Fabric’s team have spoken to Music Week about their industry ambitions for the dance music institution.
They have recently launched a new record label, Fabric Originals, that will sit alongside the existing Houndstooth imprint.
Fabric recently signed a deal with Peermusic that will facilitate in-house publishing for the 60-plus writers signed to Houndstooth, which turns 10 this year.
Despite the difficulties facing clubs during the pandemic, the last few years have seen a dance music boom in other ways. Breaking acts Eliza Rose and LF System both topped the charts in 2022 with major label singles.
Meanwhile, established artists such as Beyoncé and Drake incorporated classic club sounds into their new work, while newer acts like Fred Again.. and Peggy Gou are making a chart impact.
“Peggy Gou closed down Soho when she appeared in Soho Square recently,” said Hiroki Beck, Fabric’s head of labels at Fabric. “It’s a kind of celebrity culture. We’ve seen it with US EDM artists, people like Deadmau5 or Steve Aoki, but not so much outside of that until now.”
However, Fabric is focusing on the underground.
“We established the new label to sign artists representing the sounds of the club, with a focus on dancefloor-geared music,” said Beck. “We are in a very privileged position to have a direct link to the club, so instead of just creating yet another dance label – which is a rather tired model – we are able to match our release plans with events at the club. The aim is always to have that double aspect when it comes to considering an artist, cross-promoting both elements, be it selling more vinyl or tickets for shows.”
All of which means Fabric’s A&R reach is wider than many of their peers.
“We are lucky to be in a position to have direct relationships with some of the best talent within the dance and electronic sphere,” he added. “The mission for Originals is quite simple really: to become the home to the biggest dance label brand with a consistently high quality output, not just for established artists but also championing the new surge of talent that will become tomorrow’s stars. We take inspiration from the likes of Ninja Tune, XL and Warp – but we also want to go on our own trajectory and find our own pathway to success.”
Fabric co-founder Cameron Leslie noted that Fabric’s ability to “move, adapt and do things faster than a bigger, well-established set-up,” works as an advantage.
Beck emphasised that Fabric’s label and publishing ventures rely on creativity and its long-established spirit of independence.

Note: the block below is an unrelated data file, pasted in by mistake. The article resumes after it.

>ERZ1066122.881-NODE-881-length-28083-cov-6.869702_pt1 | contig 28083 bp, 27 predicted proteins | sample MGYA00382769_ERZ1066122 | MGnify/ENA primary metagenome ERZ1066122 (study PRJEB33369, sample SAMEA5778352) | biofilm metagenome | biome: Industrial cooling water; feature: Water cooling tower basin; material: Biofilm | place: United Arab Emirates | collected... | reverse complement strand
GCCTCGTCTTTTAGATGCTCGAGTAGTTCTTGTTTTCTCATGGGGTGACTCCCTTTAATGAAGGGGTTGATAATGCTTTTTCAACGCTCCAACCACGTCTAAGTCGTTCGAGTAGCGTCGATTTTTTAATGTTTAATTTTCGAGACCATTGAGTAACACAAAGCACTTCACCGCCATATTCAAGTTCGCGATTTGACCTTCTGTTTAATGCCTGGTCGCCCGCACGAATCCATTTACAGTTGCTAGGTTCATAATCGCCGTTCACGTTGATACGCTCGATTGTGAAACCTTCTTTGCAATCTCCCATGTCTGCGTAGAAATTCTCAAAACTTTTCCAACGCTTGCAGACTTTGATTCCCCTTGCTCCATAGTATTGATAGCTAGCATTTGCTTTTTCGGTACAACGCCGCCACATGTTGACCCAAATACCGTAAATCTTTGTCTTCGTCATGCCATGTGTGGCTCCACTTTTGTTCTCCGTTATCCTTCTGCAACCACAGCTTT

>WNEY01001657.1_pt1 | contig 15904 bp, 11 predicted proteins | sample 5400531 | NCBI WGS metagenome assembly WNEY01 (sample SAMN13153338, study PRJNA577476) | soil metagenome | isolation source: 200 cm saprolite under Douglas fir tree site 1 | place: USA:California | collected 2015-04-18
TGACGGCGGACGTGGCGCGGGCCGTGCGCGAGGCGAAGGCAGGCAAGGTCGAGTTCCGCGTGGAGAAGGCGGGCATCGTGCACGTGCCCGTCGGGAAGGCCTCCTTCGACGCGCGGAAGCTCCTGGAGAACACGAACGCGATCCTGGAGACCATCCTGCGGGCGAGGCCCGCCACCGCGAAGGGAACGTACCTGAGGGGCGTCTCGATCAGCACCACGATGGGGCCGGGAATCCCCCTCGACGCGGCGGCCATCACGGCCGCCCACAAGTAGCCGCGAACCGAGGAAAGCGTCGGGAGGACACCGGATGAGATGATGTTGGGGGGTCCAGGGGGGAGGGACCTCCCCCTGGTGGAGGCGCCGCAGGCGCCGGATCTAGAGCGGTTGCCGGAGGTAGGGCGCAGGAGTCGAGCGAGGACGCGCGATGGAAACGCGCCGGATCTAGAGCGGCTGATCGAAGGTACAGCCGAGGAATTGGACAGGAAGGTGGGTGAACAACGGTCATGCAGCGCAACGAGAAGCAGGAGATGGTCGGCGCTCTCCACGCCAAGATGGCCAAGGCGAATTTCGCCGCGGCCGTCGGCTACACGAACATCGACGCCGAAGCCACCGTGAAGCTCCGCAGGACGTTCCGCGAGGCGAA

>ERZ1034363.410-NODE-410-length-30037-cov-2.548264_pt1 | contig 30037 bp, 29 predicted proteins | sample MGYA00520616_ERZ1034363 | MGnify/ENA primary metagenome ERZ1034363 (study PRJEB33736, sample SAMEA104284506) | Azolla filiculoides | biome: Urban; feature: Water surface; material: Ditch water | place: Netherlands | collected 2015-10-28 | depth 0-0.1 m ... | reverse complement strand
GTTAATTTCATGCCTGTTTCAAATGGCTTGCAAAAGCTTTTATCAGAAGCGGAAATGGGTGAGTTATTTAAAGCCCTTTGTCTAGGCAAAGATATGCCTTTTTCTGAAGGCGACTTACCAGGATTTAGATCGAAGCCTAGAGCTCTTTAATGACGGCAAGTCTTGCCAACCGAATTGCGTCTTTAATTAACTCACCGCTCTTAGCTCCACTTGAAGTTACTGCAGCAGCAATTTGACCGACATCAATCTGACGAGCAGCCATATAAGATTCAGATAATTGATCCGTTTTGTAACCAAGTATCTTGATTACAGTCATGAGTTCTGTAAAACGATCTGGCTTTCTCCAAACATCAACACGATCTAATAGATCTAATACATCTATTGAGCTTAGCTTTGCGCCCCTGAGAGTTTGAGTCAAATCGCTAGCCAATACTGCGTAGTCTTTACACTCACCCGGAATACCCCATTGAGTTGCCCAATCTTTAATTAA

“It’s not all about how much money you can throw into something and force the issue,” he told Music Week. “We have to think outside the box to get our voices heard on behalf of our artists. Also, being open to collaboration is important to get leverage and stay relevant, so it’s about partnering with the right companies, whether that is distribution, DSPs, or even brands in other industries.”
We represent the cutting-edge sounds of tomorrow, but there’s an element of responsibility that comes with that
Over its 10-year existence, Houndstooth has developed electronic acts including Special Request, Call Super and Throwing Snow, while also branching out with more recent releases by JFDR, Hinako Omori and buzzy dance/metal band Scalping.
Beck is confident that the Peermusic deal will help push the operation up a level.
“Acquiring both master and publishing copyrights has enabled us to grow our publishing and sync arm significantly, and this new venture with Peer will expand our reach globally,” he said. “Sync has always been a strong revenue source for Houndstooth and we want to expand that even further, so we can reinvest in the artists we believe in and help them secure additional income when the live sector has been averse to risk-taking post Covid.”
The impression you get from the team is one of a group of people who relish the challenge of maintaining their position at the forefront of dance culture.
“We represent the cutting-edge sounds of tomorrow, but there’s an element of responsibility that comes with that,” said Beck. “It’s about being leaders in our scene when it comes to certain agendas, such as being a lot more vocal on diversity, or championing LGBTQ rights. We have to educate the mainstream as interest builds in our scene, reminding everyone that dance music is open to all.”
Ventures such as Fabric’s labels will only help the cause.
“The new Originals label has given a complementary way to service artists and a missing puzzle to support what Fabric is as a brand beyond its walls,” said Jorge Nieto, creative director. “We are expanding, curating events in other venues and spaces, especially London institutions such as the English National Opera, St Paul’s Cathedral, the Royal Albert Hall, Museum Of London and others.”
“It means we’re working with the City Of London – we haven’t ever really talked to them before,” said Leslie. “We announced a show in St Paul’s Cathedral and the prospect of that, pre-Covid, or in 2016, was unimaginable. There’s a huge amount of collaboration that didn’t exist five years ago.”
PHOTO: Fabric team members Jorge Nieto, Cameron Leslie, Flaminia Agrimi and Hiroki Beck